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Oresteia (Almeida Theatre)

The first production in the Almeida's Greek season opened last week

Rating: 3 out of 5 stars
Angus Wright and Lia Williams
© Manuel Harlan

The Oresteia – the trilogy of plays by Aeschylus dating from the 5th century BC – is a fountainhead of our drama: war, revenge, a tribal curse, a fear of fate, family tragedy – and all of that is fully honoured in this sleek, modish, zippy three-and-a-half-hours production by Robert Icke.

An onstage clock ticks down during the intervals. Scenes are relayed round the auditorium on screens. The murders are committed onstage (always "off" in Greek tragedy), the thoughts of the Chorus dispelled among other characters on a stage of sliding glass panels and bleak chic grey furniture (design by Hildegard Bechtler), the sacrificial theme tune for Iphigenia is the Beach Boys' "God only knows what I'd do without you".

Ah, the gods. Not just Olympian deities any more, but an all-purpose conglomerate – litanised in the opening speech – of Jehova, Osiris, Buddha, Odin, the All-Knowing etc. It's not clear what source or translation Icke's "adaptation" is drawing on; but it's an authoritarian rather than hieratic society he and the actors suggest, with blood on the table cloth, all over the bathroom (there's a blood bath) and an emphasis on domestic disaster seeping, as it does in Aeschylus, into a democratic vote on the guilt of Orestes while refurbishing a notion of Aeschylean patriarchy.

The outline is simple: Agamemnon (Angus Wright) is killed by his wife Clytemnestra (Lia Williams) for sacrificing their daughter Iphigenia (little Clara Read on press night) in exchange for a fair wind to the wars (not necessarily Trojan any more). Orestes (Luke Thompson), aided by his other sister Electra (Jessica Brown Findlay), kills his mother and her lover Aegisthus (also played by Wright) and is tried in court, after being driven mad not by the Furies but his own demons, which is fair enough.

Icke prefaces the three plays – Agamemnon, the Libation Bearers and The Furies – with a new one, a dramatisation (and, in effect, a flattening-out) of the two great speeches of the Chorus and Clytemnestra at the start of the first play. This is all part of proving that the family that stays together preys together.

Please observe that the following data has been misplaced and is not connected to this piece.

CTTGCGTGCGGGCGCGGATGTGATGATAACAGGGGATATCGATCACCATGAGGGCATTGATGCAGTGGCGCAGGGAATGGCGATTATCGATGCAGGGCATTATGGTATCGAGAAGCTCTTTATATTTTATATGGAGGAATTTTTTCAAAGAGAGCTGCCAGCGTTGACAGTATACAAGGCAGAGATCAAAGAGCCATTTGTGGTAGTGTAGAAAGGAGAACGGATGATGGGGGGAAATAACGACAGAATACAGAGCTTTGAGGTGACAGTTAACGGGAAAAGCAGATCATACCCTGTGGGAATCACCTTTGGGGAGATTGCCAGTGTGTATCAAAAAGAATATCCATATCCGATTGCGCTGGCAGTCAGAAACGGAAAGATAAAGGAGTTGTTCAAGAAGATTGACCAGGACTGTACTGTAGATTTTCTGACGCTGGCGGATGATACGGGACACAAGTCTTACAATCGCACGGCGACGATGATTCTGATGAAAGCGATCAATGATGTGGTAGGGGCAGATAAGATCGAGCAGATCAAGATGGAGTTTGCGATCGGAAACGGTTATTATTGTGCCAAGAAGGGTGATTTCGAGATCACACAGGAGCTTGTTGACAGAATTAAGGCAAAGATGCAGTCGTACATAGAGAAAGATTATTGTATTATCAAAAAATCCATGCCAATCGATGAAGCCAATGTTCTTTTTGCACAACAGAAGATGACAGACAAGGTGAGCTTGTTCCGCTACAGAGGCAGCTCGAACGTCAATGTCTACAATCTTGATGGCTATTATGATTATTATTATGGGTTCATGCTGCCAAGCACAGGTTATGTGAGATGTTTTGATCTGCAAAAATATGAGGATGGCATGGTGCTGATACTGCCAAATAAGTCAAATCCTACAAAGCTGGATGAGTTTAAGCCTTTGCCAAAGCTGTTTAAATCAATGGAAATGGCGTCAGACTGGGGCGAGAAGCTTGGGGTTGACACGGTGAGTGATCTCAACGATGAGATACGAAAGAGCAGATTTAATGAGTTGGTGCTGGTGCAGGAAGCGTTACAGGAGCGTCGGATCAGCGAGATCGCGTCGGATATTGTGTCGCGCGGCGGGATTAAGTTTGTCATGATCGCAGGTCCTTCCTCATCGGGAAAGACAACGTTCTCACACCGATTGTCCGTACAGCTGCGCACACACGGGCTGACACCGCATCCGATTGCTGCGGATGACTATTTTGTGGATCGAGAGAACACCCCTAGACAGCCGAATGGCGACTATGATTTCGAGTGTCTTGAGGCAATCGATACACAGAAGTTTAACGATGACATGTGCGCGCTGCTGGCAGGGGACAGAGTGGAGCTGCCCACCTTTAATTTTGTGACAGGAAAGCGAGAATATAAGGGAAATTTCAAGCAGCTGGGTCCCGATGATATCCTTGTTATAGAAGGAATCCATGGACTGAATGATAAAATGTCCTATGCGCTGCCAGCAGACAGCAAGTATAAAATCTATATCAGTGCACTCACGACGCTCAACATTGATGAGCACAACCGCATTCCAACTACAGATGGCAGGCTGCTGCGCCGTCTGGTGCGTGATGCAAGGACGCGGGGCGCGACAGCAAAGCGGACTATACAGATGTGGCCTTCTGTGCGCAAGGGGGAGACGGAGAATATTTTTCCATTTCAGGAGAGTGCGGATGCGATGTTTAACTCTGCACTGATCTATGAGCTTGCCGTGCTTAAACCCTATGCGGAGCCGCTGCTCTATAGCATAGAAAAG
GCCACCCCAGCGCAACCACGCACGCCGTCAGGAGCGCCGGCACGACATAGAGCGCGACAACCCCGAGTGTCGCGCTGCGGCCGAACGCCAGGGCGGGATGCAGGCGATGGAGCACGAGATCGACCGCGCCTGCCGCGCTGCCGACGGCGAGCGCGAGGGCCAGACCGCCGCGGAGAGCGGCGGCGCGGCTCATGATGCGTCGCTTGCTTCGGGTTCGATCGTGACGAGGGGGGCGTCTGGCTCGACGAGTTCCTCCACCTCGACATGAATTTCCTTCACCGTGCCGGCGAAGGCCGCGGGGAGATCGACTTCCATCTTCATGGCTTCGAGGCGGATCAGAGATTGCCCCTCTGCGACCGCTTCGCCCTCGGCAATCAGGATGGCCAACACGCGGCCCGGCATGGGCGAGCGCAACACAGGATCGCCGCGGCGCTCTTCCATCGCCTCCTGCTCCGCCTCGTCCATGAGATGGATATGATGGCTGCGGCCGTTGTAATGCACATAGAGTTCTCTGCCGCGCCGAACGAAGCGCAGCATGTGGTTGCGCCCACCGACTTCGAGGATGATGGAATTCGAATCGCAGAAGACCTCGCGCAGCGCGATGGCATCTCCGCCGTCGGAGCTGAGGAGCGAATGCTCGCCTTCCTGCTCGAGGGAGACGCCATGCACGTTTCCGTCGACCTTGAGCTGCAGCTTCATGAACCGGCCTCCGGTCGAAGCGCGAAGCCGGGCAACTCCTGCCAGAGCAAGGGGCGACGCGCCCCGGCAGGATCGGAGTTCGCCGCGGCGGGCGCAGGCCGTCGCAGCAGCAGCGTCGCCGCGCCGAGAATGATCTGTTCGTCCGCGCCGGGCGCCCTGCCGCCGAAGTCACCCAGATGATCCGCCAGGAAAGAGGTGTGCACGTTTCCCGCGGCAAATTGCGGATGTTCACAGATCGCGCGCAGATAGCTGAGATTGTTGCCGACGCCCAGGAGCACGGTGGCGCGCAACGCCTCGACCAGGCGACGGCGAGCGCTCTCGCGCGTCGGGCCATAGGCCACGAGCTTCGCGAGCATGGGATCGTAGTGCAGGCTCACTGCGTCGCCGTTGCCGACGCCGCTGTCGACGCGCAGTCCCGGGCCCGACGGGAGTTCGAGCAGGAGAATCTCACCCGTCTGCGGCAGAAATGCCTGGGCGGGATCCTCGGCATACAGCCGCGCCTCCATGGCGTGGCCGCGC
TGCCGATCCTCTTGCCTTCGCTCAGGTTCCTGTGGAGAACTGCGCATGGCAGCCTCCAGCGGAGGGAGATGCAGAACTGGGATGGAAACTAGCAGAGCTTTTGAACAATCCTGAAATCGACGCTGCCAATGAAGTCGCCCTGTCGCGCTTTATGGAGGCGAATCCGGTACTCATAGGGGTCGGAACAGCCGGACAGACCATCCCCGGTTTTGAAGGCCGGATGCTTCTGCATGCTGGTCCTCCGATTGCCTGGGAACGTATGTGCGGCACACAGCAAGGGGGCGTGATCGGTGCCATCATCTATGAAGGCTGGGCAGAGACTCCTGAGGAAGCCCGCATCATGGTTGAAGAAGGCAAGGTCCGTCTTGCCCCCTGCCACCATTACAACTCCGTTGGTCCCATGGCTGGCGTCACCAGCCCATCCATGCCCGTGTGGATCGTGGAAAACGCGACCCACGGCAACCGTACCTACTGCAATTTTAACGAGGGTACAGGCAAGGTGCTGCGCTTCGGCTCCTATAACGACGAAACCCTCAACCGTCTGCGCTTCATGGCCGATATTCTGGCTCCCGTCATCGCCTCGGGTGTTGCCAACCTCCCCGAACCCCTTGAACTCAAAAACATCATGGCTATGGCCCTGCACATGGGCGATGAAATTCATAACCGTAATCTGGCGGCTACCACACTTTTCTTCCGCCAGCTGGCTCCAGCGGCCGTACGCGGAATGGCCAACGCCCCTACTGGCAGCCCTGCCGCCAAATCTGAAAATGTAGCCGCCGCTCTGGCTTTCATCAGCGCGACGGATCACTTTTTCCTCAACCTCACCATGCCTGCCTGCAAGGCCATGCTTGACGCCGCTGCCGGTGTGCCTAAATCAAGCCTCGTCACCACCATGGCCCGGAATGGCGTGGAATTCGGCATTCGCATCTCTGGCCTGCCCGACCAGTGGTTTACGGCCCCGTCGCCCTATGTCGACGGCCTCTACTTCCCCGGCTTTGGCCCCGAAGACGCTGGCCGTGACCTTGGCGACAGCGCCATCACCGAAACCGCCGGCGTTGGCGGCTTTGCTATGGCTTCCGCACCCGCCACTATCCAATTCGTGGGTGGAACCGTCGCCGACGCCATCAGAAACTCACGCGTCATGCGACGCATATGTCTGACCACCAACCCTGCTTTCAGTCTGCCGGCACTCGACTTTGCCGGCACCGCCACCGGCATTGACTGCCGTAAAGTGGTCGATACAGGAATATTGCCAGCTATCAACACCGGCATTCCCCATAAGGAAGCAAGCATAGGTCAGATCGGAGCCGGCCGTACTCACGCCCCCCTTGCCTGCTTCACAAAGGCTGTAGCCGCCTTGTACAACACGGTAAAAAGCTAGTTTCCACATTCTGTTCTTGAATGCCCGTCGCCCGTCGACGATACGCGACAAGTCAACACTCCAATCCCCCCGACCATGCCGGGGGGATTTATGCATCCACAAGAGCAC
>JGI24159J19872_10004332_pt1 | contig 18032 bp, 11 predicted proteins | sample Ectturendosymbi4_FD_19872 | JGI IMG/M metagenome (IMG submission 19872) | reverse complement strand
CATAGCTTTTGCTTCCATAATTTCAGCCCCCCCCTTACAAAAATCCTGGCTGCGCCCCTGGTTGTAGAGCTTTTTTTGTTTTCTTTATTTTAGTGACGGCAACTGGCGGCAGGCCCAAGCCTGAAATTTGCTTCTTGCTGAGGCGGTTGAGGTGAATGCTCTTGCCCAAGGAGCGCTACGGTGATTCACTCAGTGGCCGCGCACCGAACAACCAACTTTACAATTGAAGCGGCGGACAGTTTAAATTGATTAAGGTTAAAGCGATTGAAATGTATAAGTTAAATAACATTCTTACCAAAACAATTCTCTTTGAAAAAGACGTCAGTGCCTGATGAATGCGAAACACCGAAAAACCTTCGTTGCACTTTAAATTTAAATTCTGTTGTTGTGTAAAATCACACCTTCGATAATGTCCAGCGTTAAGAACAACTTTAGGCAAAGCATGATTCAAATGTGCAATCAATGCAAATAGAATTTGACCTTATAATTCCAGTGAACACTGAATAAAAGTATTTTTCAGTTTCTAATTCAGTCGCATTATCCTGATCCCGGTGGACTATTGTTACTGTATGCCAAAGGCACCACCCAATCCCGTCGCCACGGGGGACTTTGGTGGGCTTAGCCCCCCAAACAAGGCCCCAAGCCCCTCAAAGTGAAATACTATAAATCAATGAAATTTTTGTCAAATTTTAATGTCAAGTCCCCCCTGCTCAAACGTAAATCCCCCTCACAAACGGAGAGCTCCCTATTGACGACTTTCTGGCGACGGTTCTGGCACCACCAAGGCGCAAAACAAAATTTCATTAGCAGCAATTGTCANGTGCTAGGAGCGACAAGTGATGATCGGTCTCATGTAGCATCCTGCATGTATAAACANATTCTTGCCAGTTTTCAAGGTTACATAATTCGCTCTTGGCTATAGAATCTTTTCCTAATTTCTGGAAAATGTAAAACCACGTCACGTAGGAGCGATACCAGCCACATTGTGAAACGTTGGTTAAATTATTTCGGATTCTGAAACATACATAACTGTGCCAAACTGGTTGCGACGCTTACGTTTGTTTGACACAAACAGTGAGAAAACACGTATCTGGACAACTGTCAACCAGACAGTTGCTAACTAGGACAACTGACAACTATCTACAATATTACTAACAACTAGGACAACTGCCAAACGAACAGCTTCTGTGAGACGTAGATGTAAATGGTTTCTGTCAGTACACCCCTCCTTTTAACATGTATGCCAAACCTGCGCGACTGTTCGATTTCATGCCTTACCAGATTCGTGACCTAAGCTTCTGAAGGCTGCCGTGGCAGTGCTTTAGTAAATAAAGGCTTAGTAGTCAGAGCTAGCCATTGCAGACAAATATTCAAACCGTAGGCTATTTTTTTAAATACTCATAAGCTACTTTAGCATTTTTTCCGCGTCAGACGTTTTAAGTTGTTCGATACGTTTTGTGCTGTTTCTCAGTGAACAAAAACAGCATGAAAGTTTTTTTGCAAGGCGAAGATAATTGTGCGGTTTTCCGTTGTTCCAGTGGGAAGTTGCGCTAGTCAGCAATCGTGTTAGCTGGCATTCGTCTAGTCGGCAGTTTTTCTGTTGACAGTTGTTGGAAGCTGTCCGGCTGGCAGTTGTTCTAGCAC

And it sets a determinedly casual and domestic tone while obliterating the distinctions between gods, chorus and human royalty; when these were maintained in Peter Hall's great National Theatre production (all-male, all-masked), not least due to Tony Harrison's alliterative Middle English text, you never felt the plays were not about "us".

That was a long time ago. The Almeida version, though visually exciting and involving, especially if you haven't seen the plays before, is more reductive than genuinely outrageous, the Athenian jury more Crown Court than Areopagus. And the acting, though fairly good, is not special. Lia Williams at least has something crazed, dangerous and very blonde about her, brutally describing Cassandra as that "foreign import".

At the heart of this is the issue of how we should possess Greek tragedy today. Do we go towards the meaning of the plays or insist on dragging them into our own cultural orbit? Is the choice between artistic truth or a colonising, creative narcissism? It will be fascinating to see how this Greek season progresses with the more obviously "modern" Bakkhai and Medea of Euripides.

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